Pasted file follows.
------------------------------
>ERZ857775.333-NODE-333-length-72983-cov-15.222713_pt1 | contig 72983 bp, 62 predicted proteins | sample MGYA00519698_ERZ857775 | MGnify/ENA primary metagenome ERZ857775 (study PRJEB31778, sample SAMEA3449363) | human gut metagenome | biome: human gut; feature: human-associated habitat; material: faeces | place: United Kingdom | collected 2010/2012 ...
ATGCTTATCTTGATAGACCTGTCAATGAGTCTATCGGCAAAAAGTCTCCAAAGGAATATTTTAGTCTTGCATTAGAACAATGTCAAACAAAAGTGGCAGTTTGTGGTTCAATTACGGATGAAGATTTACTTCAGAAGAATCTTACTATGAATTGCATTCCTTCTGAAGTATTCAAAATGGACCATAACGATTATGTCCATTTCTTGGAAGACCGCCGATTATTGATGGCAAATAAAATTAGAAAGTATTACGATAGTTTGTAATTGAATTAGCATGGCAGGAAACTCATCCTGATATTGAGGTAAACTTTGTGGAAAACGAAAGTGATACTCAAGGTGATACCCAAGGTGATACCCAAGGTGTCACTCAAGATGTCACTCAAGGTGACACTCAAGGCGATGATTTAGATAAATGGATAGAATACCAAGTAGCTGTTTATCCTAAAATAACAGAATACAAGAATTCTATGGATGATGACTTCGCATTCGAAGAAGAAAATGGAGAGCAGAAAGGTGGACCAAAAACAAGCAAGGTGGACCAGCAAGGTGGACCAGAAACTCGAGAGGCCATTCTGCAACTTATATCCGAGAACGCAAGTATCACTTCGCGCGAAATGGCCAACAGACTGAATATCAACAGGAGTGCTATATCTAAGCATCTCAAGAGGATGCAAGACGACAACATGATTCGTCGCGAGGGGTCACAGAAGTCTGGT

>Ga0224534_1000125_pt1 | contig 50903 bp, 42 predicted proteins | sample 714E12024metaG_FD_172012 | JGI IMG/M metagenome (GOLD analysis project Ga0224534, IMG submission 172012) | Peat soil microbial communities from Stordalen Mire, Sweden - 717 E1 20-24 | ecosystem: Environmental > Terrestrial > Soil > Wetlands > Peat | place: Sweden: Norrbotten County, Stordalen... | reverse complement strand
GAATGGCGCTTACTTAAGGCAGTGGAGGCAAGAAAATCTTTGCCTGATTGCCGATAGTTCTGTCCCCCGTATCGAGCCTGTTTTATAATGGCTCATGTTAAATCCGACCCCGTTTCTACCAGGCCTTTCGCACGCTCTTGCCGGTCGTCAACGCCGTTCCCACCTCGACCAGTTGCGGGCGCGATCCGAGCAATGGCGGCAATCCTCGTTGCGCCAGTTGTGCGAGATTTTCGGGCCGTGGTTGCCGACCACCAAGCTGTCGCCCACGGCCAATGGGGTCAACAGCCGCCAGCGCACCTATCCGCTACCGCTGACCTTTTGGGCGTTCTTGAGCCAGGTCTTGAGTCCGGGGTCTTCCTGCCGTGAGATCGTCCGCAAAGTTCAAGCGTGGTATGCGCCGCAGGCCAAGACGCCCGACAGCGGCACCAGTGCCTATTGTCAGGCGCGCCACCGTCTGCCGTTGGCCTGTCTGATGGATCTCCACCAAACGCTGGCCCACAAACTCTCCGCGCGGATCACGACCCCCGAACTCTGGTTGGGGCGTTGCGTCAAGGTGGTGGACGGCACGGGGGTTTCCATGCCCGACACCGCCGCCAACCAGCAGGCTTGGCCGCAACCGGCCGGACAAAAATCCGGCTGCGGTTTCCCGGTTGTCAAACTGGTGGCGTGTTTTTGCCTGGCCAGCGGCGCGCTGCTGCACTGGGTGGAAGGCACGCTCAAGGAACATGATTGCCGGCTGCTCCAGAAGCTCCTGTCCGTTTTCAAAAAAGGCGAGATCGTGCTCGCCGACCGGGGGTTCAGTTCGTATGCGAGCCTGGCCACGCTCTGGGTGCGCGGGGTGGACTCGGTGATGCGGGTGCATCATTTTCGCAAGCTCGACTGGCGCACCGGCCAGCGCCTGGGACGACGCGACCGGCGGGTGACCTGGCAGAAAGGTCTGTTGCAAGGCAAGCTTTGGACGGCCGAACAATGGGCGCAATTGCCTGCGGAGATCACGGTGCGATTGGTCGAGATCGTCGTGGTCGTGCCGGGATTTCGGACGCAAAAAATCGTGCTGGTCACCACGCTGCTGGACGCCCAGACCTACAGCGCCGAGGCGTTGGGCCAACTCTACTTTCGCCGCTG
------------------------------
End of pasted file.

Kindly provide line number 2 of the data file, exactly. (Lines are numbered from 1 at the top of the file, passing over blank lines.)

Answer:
ATGCTTATCTTGATAGACCTGTCAATGAGTCTATCGGCAAAAAGTCTCCAAAGGAATATTTTAGTCTTGCATTAGAACAATGTCAAACAAAAGTGGCAGTTTGTGGTTCAATTACGGATGAAGATTTACTTCAGAAGAATCTTACTATGAATTGCATTCCTTCTGAAGTATTCAAAATGGACCATAACGATTATGTCCATTTCTTGGAAGACCGCCGATTATTGATGGCAAATAAAATTAGAAAGTATTACGATAGTTTGTAATTGAATTAGCATGGCAGGAAACTCATCCTGATATTGAGGTAAACTTTGTGGAAAACGAAAGTGATACTCAAGGTGATACCCAAGGTGATACCCAAGGTGTCACTCAAGATGTCACTCAAGGTGACACTCAAGGCGATGATTTAGATAAATGGATAGAATACCAAGTAGCTGTTTATCCTAAAATAACAGAATACAAGAATTCTATGGATGATGACTTCGCATTCGAAGAAGAAAATGGAGAGCAGAAAGGTGGACCAAAAACAAGCAAGGTGGACCAGCAAGGTGGACCAGAAACTCGAGAGGCCATTCTGCAACTTATATCCGAGAACGCAAGTATCACTTCGCGCGAAATGGCCAACAGACTGAATATCAACAGGAGTGCTATATCTAAGCATCTCAAGAGGATGCAAGACGACAACATGATTCGTCGCGAGGGGTCACAGAAGTCTGGT